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/tech/ was always slow Comrade 02/13/2020 (Thu) 20:11:02 No. 328
https://news.ycombinator.com/item?id=22318707 >People miss the quality of discussions on Usenet, but don't ever think about why the discussions were better. >Biggest factor I think that made the discussions better is that folks were not connected all the time so discussions would span days or weeks. You had time think between posts. Folks would log on once or twice a day. Obviously there were exceptions. Today a reddit thread has about a 24 hour shelf life because of its global nature, and then it dies. Furthermore the most intense discussions will happen in bursts and then flame out. People aren't engaging in discussion they are shouting their opinion into the ether and moving on. Back at the old place, /tech/ had low pph even when unique ips were high This is what made it good Slow boards aren't a bad thing
I agree completely. I have been posting for years and years at this point and the best quality always comes out of the slower boards and threads. I think the argument that it gives people space inbetween screen time and real world activies time to think about their argumentation and points and allows natural and free flowwing coversation is important. I mean, think about it, at this point is the economic system of capitalism not incentivized to KEEP us posting at all times no matter how vapid and erroneous? The internet has basically become a ponzi scheme and it's ruining things.
>reading HN (even ironically)
>>330 What's wrong with HN?
>>331 Anon, I...
https://slate.com/technology/2020/02/three-decades-internet-freedom-activism.html A bit liberal in sentiment but two key points >, I loved those digging into those cases, but I also enjoyed taking frequent breaks from studying to participate in the earliest digital forums online—bulletin-board systems but also bigger distributed systems like Usenet, where I could talk with people from all over the world. >That’s the biggest thing I learned at the Wikimedia Foundation: When ordinary people are empowered to come together and work on a common, humanity-benefiting project like Wikipedia, unexpectedly great and positive things can happen. Wikipedia is not the anomaly my journalist friend thinks it is. Instead, it’s a promise of the good works that ordinary people freed by the internet can create.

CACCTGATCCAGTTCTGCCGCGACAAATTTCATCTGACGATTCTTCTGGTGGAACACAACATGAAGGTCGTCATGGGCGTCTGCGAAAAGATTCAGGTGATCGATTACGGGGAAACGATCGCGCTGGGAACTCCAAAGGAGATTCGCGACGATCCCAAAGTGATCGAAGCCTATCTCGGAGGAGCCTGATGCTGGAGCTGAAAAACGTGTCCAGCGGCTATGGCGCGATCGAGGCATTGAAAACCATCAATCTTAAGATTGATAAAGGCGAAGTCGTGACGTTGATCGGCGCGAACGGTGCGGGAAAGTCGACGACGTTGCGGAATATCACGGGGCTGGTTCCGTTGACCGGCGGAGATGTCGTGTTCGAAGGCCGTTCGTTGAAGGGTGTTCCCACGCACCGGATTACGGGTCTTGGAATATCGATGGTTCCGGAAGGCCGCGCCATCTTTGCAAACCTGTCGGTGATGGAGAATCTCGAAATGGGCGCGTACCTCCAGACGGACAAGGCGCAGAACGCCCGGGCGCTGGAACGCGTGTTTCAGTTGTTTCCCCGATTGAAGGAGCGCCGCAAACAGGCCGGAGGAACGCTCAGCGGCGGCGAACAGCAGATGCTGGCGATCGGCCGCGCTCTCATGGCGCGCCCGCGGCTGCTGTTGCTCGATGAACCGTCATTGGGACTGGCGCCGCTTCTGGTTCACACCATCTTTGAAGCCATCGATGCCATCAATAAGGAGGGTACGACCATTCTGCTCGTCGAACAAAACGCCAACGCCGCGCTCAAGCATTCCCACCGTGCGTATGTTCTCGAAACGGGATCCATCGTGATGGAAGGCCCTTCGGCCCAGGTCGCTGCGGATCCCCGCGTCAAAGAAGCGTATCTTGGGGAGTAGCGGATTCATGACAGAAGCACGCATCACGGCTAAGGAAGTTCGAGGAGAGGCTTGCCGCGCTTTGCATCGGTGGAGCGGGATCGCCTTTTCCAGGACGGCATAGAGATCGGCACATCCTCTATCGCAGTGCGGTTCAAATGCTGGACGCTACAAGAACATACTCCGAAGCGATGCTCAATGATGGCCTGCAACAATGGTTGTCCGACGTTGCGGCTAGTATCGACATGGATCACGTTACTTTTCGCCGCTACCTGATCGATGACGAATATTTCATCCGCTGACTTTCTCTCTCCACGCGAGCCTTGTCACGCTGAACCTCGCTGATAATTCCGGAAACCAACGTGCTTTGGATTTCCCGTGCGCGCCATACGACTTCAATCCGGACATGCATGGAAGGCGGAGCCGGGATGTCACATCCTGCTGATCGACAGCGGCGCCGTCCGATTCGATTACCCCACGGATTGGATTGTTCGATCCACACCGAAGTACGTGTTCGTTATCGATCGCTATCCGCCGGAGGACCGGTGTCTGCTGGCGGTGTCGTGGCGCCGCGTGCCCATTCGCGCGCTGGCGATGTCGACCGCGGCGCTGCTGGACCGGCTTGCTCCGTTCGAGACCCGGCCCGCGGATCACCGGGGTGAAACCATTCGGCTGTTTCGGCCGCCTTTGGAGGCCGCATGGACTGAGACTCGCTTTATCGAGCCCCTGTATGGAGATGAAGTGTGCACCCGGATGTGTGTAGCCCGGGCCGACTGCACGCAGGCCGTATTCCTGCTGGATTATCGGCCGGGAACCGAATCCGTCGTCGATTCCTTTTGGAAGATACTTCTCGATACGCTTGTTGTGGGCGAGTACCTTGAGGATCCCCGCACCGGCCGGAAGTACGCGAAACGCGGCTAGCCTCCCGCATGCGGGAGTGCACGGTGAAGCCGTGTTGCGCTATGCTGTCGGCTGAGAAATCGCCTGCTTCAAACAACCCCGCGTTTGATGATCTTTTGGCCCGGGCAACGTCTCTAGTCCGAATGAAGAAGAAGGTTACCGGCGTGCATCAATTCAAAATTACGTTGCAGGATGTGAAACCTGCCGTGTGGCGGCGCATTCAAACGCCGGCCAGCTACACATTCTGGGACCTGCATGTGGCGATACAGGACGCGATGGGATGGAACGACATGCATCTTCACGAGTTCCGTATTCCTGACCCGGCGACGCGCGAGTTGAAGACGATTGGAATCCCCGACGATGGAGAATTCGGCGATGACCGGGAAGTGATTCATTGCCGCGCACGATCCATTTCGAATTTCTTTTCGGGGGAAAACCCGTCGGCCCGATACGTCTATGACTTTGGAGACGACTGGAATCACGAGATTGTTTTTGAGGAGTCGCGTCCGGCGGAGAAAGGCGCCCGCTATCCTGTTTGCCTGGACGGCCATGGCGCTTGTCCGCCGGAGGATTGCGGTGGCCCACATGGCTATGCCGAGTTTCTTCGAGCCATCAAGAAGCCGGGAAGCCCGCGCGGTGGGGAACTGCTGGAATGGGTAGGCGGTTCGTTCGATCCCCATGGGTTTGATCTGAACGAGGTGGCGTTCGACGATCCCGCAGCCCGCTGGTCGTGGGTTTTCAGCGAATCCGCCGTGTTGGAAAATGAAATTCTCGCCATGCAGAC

>>339 >muh secondary sources Wikipedia is a liberal propaganda mouthpiece, would it burn, nothing of value would be lost. Jimmy Wales is a right-wing libertarian and a crypto-fascist as well.
>>344 Then contribute to the alternative: https://leftypedia.org/wiki/Main_Page
>>345 How will you prevent this from becoming another rationalwiki? Do you even understand why Wikipedia turned out the way it did?
>>350 What we need is an Hegelian encyclopædia. or... http://bse.sci-lib.com/
>>350 >Do you even understand why Wikipedia turned out the way it did? You're being pretty vague here.
>>358 The rules and administrative structure that allowed Wikipedia to be controlled by partisan cliques and push misinformation in articles.
>>365 Wikipedia is a MSM mouthpiece since it requires 🇺🇸🇺🇸🇺🇸trusted🇺🇸🇺🇸🇺🇸 secondary sources like the NY Times.
>>366 That sort of "reliable source" gatekeeping instead of a commitment to empirical truth is definitely part of it. But the other problem is the entire process of creating and uncreating admins and their ability to selectively enforce existing rules.
>>366 >>369 I get what you're saying but how DO you build a reliable public-edited encyclopedia without some manner of gatekeeping?
>>378 >how DO you build a reliable public-edited encyclopedia You don't. Encyclopædiæ should be written by first-party specialists, but subject to ideological review, like the Soviet one.
I hate when people complain about a board being "slow." It shouldn't matter how many posts there are, but whether or not they're interesting.
>>414 Well, it doesn't help when there is literally zero posts per day.
>>415 That's when you have a thought, come back, and make a post.

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